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You are here: Home / Teams / Epithelial differentiation and morphogenesis in Drosophila - M. Grammont / Publications / A mathematical model to study the dynamics of epithelial cellular networks.

A mathematical model to study the dynamics of epithelial cellular networks.

Alessandro Abate, Stephane Vincent, Roel Dobbe, Alberto Silletti, Neal Master, Jeffrey D Axelrod, and Claire J Tomlin (2012)

IEEE/ACM Trans Comput Biol Bioinform, 9(6):1607-20.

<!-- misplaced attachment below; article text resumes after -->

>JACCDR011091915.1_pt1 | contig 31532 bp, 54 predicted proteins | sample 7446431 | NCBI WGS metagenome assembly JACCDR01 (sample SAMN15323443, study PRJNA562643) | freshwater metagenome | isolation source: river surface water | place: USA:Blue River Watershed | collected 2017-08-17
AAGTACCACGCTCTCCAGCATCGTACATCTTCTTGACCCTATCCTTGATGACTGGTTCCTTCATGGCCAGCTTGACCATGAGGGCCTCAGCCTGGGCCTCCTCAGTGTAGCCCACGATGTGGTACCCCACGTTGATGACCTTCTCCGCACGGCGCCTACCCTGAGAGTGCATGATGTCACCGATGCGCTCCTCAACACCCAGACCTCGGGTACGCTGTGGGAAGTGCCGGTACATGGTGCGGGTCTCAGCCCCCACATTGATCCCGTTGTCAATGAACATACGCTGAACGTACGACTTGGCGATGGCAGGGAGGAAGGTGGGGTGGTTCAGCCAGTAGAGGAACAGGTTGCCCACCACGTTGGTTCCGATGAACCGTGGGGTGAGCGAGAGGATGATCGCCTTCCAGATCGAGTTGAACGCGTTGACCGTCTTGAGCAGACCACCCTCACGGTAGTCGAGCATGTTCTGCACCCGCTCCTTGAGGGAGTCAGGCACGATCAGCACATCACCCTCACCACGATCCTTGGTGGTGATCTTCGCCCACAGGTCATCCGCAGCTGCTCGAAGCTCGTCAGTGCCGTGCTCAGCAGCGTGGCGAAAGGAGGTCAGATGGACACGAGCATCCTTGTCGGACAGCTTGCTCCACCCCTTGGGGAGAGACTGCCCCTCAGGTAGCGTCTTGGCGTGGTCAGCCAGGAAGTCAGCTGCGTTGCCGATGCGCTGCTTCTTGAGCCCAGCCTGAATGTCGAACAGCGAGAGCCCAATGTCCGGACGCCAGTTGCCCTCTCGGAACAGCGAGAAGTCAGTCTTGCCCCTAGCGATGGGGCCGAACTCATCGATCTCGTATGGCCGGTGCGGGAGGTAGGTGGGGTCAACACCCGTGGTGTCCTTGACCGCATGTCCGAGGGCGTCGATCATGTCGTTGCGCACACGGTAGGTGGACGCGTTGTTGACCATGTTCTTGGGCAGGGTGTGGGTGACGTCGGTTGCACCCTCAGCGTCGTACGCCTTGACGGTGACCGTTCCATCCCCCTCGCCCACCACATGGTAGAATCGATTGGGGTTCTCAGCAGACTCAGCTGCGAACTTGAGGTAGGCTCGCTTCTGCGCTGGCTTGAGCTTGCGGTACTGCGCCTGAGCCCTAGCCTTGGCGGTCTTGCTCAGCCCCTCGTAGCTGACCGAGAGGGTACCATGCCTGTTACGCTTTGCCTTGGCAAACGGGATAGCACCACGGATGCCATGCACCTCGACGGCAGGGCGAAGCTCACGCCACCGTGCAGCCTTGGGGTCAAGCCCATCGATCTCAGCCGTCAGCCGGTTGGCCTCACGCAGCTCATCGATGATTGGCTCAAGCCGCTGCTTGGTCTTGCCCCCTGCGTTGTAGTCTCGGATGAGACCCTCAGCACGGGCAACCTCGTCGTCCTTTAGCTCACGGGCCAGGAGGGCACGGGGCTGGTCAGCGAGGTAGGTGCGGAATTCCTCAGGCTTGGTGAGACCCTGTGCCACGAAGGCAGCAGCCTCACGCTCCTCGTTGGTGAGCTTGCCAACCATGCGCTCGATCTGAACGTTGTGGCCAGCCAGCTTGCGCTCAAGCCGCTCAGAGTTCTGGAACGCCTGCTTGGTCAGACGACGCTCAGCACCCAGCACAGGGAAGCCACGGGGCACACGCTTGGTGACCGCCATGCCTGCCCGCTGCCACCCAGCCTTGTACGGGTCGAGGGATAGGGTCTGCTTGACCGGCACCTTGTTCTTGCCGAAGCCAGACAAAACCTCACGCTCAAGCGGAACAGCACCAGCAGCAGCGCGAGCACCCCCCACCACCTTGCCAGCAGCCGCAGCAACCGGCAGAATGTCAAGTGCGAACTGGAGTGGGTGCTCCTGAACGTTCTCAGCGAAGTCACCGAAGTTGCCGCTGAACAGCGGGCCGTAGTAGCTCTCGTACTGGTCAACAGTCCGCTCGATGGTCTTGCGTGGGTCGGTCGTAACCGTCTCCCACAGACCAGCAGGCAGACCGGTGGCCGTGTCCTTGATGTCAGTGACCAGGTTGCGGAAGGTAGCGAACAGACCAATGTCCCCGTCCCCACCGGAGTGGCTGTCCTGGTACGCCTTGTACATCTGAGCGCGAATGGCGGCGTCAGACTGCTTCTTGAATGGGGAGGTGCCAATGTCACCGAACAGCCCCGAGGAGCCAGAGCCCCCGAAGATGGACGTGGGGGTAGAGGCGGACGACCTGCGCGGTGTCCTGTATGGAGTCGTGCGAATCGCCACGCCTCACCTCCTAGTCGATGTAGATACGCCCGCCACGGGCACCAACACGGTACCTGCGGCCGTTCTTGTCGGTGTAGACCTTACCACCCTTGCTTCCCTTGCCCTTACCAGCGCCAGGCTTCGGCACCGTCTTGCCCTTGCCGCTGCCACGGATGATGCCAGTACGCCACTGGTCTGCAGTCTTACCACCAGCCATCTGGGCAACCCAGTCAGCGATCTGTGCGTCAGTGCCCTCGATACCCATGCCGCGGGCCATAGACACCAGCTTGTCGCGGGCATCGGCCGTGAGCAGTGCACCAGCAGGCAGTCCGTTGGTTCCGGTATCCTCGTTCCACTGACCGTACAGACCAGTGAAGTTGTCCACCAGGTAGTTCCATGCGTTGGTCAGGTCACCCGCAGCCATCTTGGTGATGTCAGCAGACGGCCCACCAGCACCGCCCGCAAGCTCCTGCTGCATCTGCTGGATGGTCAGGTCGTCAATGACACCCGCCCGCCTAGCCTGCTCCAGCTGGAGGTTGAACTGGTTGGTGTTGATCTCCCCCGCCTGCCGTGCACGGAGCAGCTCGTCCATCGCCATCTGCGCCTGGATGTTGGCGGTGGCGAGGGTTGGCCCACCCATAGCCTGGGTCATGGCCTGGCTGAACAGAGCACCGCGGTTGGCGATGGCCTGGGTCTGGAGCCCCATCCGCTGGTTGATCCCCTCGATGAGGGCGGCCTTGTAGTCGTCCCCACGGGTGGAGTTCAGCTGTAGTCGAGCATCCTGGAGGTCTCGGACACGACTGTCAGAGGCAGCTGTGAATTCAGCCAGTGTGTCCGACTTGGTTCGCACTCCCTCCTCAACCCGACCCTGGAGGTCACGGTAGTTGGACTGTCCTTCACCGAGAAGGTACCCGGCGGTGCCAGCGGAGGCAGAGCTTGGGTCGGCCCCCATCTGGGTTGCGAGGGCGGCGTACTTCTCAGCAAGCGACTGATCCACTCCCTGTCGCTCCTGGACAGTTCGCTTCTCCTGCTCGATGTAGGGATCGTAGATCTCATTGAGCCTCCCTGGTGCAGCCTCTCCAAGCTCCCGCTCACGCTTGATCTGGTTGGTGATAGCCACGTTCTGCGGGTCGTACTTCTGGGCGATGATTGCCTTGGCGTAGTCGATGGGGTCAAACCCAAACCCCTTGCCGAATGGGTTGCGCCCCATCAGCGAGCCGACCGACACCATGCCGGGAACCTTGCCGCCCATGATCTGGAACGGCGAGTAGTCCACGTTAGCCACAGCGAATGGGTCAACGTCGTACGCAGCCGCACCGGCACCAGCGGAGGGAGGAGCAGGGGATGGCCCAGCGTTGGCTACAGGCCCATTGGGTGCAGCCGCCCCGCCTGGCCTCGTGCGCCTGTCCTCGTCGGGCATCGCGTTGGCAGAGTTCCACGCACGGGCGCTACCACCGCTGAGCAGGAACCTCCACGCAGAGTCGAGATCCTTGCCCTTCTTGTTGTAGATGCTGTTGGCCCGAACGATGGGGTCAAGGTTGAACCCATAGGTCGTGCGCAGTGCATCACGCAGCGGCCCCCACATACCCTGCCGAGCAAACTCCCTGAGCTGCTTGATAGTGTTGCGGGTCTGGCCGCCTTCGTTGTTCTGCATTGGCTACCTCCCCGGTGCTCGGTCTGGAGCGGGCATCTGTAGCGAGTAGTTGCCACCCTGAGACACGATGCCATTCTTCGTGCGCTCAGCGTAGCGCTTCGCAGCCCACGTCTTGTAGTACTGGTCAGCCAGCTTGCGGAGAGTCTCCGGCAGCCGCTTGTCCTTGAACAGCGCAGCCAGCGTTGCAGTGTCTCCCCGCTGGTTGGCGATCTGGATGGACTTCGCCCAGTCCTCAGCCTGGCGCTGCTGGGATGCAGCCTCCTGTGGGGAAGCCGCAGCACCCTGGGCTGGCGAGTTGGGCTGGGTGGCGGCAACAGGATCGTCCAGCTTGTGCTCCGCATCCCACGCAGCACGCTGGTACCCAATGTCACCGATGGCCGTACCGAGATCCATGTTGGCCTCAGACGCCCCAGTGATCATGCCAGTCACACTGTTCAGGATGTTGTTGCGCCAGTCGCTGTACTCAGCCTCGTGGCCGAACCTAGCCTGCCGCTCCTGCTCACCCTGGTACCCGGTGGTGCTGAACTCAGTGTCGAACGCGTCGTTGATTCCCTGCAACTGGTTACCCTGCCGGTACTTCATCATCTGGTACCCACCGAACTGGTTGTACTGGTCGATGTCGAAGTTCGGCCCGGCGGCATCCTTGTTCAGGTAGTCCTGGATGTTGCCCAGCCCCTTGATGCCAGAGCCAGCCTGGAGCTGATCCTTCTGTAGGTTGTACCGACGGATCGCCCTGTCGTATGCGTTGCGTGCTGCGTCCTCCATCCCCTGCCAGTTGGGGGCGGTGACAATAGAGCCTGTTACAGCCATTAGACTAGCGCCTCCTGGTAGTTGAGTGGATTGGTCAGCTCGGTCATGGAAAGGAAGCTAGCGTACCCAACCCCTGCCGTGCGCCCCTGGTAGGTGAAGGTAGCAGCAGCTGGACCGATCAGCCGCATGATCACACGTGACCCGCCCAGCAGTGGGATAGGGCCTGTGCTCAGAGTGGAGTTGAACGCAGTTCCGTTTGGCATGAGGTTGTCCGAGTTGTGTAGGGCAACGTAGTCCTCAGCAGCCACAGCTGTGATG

Epithelia are sheets of connected cells that are essential across the animal kingdom. Experimental observations suggest that the dynamical behavior of many single-layered epithelial tissues has strong analogies with that of specific mechanical systems, namely large networks consisting of point masses connected through spring-damper elements and undergoing the influence of active and dissipating forces. Based on this analogy, this work develops a modeling framework to enable the study of the mechanical properties and of the dynamic behavior of large epithelial cellular networks. The model is built first by creating a network topology that is extracted from the actual cellular geometry as obtained from experiments, then by associating a mechanical structure and dynamics to the network via spring-damper elements. This scalable approach enables running simulations of large network dynamics: the derived modeling framework in particular is predisposed to be tailored to study general dynamics (for example, morphogenesis) of various classes of single-layered epithelial cellular networks. In this contribution, we test the model on a case study of the dorsal epithelium of the Drosophila melanogaster embryo during early dorsal closure (and, less conspicuously, germband retraction).

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